Ananius the envoy was a talented artist, and tried to paint a picture of the Lord, however the glory and the perfect appearance of the Lord was so great that he was unable to do so. The story says that the envoy went back to the king with a piece of cloth that had an image of Christ’s face. The image of the Holy Face of Christ healed the king of his diseases in the absence of Christ himself, the Holy image had power to effect the healing of the king. The legend is saying virtually the same as St Paul says “But we all, with open face beholding as in a glass of the Lord, are changed into the same image from glory even as by the spirit of the Lord” (2-Cor 3:18). This story and the two letters were copied word for word and published (in pages 56 and 57) in the book of “The History of the Church” by the early Christian historian Eusebius of Caesaria [264-340 A.D.]. Third, another story of early icon use involves the woman in (Luke 8:43) that Jesus Christ healed from a twelve year bleeding. The woman had drawn on the door of her house (in village of Banias, near the source of the Jordan river) a representation of Christ and another of herself lying prostrate at his feet. The historian Eusebius of Caesaria has cited this in his book “The History of the Church” after he saw the image at the woman’s house which was still intact at the time of his visit in the 3rd century. Therefore, an icon can be used in the service of the Gospel and the Holy Tradition of the Church, not a mere artistic device. Icons are windows into heaven. A believer meditates on the person whose portrait is on the icon. In this way an icon may play a role in enhancing the spiritual life of the believer through the imitation of the life of the person in the icon.
Therefore, icons can be a blessing in our lives if we use them in a spiritual way. An icon is not merely a piece of art, but it carries a lot of spiritual meaning in our lives. The center of Christian faith, is that “The Word became flesh” (John 1:1). It is not surprising to see that the loving and merciful face of our Lord Jesus Christ is the subject of most icons.
The art of making Orthodox icons follow certain symbolism that carries a meaningful message. Some of these characteristics are: First, large and wide eyes symbolize the spiritual eye that look beyond the material world, the Bible says “The light of the body is the eye: if therefore thine eye be simple, thy whole body shall be full of light” (Matthew 6:22). Second, large ears listen to the word of God; “If any man have ears to hear, let them hear” (Mark 4:23). Third, gentle lips to glorify and praise the Lord “My mouth shall praise thee with joyful lips“ (Psalm 63:5). The eyes and ears on a figure in an icon are disproportionately large, because a spiritual person spends more time listening to God’s word and seeking to do God’s will.
On the other hand, the mouth, which can also be often be the source of empty or harmful words is small. The nose, which is seen a sensual is also small. Also, when an evil character is portrayed on an icon, it is always in profile because it is not desirable to make eye contact with such a person and thus to dwell or meditate upon it. Figures in Coptic icons often have large heads, meaning that these are individuals devoted to contemplation and prayer. Icon artists deeply understood the meaning and benefit of icons on the spiritual life of the believers. It is interesting to note that the majority of the Coptic icons’ artists did not sign their names. They were not looking or self-glorification and fame, even the few who signed their names did so in the form of a prayer; such as “Remember O Lord your servant (name)”. Some icons portray Saints who suffered and were tortured for their faith with peaceful and smiling faces, showing that their inner peace was not disturbed, even by the hardships they endured, and suffered willingfully and joyfully for the Lord. Although the aristic style of iconography varies a little from one culture to another, all Orthodox icons have the same meaning, usage and symbolism (this includes the Eastern Orthodox Churches; Greek, Russian, Serbian, Bulgarian, … etc, as well a the Oriental Orthodox Churches; Coptic, Armenian, Syrian, Ethiopian, … etc).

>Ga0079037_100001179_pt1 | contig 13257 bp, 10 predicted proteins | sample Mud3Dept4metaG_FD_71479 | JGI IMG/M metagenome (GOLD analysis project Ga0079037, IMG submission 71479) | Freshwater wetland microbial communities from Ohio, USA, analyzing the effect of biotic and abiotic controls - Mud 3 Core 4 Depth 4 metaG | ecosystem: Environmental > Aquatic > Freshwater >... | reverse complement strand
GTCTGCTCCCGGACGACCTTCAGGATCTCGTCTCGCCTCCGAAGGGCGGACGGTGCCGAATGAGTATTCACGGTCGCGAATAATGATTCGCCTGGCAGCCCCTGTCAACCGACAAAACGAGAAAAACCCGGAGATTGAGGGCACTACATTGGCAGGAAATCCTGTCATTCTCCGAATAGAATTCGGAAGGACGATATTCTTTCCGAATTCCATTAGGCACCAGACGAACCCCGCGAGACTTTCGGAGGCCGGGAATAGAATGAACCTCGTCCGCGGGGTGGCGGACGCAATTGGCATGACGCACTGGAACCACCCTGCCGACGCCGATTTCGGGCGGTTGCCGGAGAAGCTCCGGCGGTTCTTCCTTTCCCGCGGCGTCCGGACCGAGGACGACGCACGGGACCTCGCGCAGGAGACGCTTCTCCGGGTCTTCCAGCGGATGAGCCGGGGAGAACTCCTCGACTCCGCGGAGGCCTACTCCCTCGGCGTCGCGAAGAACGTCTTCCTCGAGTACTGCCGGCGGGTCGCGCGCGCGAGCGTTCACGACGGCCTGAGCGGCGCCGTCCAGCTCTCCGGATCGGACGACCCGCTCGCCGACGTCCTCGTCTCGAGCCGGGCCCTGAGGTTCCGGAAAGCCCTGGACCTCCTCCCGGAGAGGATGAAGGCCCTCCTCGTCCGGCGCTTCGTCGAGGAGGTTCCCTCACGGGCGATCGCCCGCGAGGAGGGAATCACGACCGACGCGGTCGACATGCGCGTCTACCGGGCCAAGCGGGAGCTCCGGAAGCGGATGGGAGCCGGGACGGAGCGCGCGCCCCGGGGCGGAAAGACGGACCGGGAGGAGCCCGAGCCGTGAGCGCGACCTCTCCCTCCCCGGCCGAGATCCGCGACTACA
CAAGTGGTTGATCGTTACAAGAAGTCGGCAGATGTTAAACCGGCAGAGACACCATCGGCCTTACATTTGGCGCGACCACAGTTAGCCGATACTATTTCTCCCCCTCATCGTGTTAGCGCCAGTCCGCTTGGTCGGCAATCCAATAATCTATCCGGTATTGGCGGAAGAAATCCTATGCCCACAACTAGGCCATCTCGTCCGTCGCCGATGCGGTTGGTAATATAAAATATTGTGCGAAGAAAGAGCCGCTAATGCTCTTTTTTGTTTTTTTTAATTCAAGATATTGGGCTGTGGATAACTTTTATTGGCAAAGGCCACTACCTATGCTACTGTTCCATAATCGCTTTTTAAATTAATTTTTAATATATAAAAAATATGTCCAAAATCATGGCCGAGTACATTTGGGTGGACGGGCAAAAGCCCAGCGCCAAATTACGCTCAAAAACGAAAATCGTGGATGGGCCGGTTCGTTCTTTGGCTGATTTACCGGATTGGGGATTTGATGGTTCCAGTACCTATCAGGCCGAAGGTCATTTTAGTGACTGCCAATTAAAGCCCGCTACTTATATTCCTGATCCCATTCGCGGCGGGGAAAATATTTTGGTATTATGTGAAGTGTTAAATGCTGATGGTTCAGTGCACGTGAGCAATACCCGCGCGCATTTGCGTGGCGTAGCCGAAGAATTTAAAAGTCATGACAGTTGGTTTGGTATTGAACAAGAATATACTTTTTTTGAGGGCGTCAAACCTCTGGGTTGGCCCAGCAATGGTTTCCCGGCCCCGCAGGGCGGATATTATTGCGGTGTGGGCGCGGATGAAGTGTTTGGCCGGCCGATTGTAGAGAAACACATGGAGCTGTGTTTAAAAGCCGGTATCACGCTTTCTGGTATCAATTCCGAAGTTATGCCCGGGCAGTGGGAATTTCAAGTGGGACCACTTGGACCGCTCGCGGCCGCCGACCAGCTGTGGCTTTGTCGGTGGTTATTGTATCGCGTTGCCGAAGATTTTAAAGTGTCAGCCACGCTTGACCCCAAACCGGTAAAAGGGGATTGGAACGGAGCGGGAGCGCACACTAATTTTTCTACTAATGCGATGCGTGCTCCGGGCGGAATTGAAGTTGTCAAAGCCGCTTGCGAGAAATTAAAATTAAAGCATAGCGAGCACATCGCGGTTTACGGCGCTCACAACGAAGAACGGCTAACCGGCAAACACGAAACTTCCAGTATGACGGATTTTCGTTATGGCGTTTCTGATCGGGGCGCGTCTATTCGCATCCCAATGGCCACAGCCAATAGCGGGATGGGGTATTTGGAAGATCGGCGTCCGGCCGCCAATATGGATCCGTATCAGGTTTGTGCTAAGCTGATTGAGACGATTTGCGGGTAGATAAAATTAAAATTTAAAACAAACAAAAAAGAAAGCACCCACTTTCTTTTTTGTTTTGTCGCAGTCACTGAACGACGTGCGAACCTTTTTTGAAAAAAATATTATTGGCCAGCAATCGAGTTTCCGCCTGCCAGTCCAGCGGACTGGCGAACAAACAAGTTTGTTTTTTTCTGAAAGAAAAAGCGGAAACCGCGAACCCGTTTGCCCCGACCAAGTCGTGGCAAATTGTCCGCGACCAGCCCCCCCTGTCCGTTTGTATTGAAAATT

In conclusion, icons in the Orthodox tradition are not to be taken as art for art’s sake but rather, they are to be used as windows into spiritual world, designed to help us achieve a prayerful mind set and lead us into a life of prayer and contemplation. The interested reader might want to check the icons.
References of art work:
BRUSSELS, BELGIUM – JUNE 15, 2014: The Crucifixion paint by Jean Francois Portaels (1886) in St. Jacques Church at The Coudenberg.
BERLIN, GERMANY, FEBRUARY – 16, 2017: The paint on the metal plate – Simon of Cyrene helps Jesus carry the cross in church St. Matthew by Philipp Schumacher (1907 – 1915).
BRUSSELS, BELGIUM – JUNE 15, 2014: The Crucifixion paint by Jean Baptiste van Eycken (1809 – 1853) in Notre Dame de la Chapelle.
SEBECHLEBY, SLOVAKIA – AUGUS 8, 2013:Holy Family. Fresco from year 1963 by Jozef Antal in st. Michael parish church on August 8, 2013 in Sebechleby, Slovakia
Kalambaka, Greece – September 17, 2019: Orthodox icons in a church shop, church faith concept
SEBECHLEBY, SLOVAKIA – JULY 31, 2014: The prayer of Jesus in the Gethsemane garden. Typical cahtolic printed image from the end of 19. cent. originally by painter with the nickname Lindberg
“Icons, their history and Spiritual Significance“. Coptic.net. January 1993.